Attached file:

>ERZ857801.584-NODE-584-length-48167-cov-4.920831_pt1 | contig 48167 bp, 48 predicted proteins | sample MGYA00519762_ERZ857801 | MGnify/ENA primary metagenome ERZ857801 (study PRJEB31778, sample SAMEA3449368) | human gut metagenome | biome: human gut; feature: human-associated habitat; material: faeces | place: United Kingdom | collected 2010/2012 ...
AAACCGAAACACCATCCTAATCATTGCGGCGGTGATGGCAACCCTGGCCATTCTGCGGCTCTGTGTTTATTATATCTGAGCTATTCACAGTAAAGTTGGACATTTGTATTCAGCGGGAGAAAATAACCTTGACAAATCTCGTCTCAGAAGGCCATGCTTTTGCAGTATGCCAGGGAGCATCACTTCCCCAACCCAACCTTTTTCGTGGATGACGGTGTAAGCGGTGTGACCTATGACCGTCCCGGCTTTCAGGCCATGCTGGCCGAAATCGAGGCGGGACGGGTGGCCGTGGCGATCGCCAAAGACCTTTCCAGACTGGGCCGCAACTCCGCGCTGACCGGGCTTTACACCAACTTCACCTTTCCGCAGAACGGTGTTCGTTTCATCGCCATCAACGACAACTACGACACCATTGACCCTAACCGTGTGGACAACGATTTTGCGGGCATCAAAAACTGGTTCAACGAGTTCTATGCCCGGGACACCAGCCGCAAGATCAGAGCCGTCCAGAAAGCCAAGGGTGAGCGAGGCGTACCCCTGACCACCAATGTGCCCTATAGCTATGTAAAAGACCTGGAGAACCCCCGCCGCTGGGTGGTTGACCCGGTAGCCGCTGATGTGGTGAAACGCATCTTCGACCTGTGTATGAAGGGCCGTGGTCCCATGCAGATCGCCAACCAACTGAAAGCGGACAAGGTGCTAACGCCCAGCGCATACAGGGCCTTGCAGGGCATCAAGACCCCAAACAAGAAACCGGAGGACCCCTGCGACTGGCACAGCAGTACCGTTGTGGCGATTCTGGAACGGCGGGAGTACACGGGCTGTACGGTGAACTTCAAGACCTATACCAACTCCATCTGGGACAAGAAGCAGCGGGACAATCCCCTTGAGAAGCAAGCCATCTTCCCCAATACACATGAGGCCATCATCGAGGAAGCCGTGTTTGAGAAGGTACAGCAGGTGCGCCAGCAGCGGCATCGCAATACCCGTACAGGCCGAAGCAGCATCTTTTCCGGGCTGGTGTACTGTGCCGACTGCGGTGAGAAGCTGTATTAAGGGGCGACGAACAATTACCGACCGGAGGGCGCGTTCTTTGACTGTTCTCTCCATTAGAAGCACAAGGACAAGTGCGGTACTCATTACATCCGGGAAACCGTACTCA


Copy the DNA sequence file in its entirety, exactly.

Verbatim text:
>ERZ857801.584-NODE-584-length-48167-cov-4.920831_pt1 | contig 48167 bp, 48 predicted proteins | sample MGYA00519762_ERZ857801 | MGnify/ENA primary metagenome ERZ857801 (study PRJEB31778, sample SAMEA3449368) | human gut metagenome | biome: human gut; feature: human-associated habitat; material: faeces | place: United Kingdom | collected 2010/2012 ...
AAACCGAAACACCATCCTAATCATTGCGGCGGTGATGGCAACCCTGGCCATTCTGCGGCTCTGTGTTTATTATATCTGAGCTATTCACAGTAAAGTTGGACATTTGTATTCAGCGGGAGAAAATAACCTTGACAAATCTCGTCTCAGAAGGCCATGCTTTTGCAGTATGCCAGGGAGCATCACTTCCCCAACCCAACCTTTTTCGTGGATGACGGTGTAAGCGGTGTGACCTATGACCGTCCCGGCTTTCAGGCCATGCTGGCCGAAATCGAGGCGGGACGGGTGGCCGTGGCGATCGCCAAAGACCTTTCCAGACTGGGCCGCAACTCCGCGCTGACCGGGCTTTACACCAACTTCACCTTTCCGCAGAACGGTGTTCGTTTCATCGCCATCAACGACAACTACGACACCATTGACCCTAACCGTGTGGACAACGATTTTGCGGGCATCAAAAACTGGTTCAACGAGTTCTATGCCCGGGACACCAGCCGCAAGATCAGAGCCGTCCAGAAAGCCAAGGGTGAGCGAGGCGTACCCCTGACCACCAATGTGCCCTATAGCTATGTAAAAGACCTGGAGAACCCCCGCCGCTGGGTGGTTGACCCGGTAGCCGCTGATGTGGTGAAACGCATCTTCGACCTGTGTATGAAGGGCCGTGGTCCCATGCAGATCGCCAACCAACTGAAAGCGGACAAGGTGCTAACGCCCAGCGCATACAGGGCCTTGCAGGGCATCAAGACCCCAAACAAGAAACCGGAGGACCCCTGCGACTGGCACAGCAGTACCGTTGTGGCGATTCTGGAACGGCGGGAGTACACGGGCTGTACGGTGAACTTCAAGACCTATACCAACTCCATCTGGGACAAGAAGCAGCGGGACAATCCCCTTGAGAAGCAAGCCATCTTCCCCAATACACATGAGGCCATCATCGAGGAAGCCGTGTTTGAGAAGGTACAGCAGGTGCGCCAGCAGCGGCATCGCAATACCCGTACAGGCCGAAGCAGCATCTTTTCCGGGCTGGTGTACTGTGCCGACTGCGGTGAGAAGCTGTATTAAGGGGCGACGAACAATTACCGACCGGAGGGCGCGTTCTTTGACTGTTCTCTCCATTAGAAGCACAAGGACAAGTGCGGTACTCATTACATCCGGGAAACCGTACTCA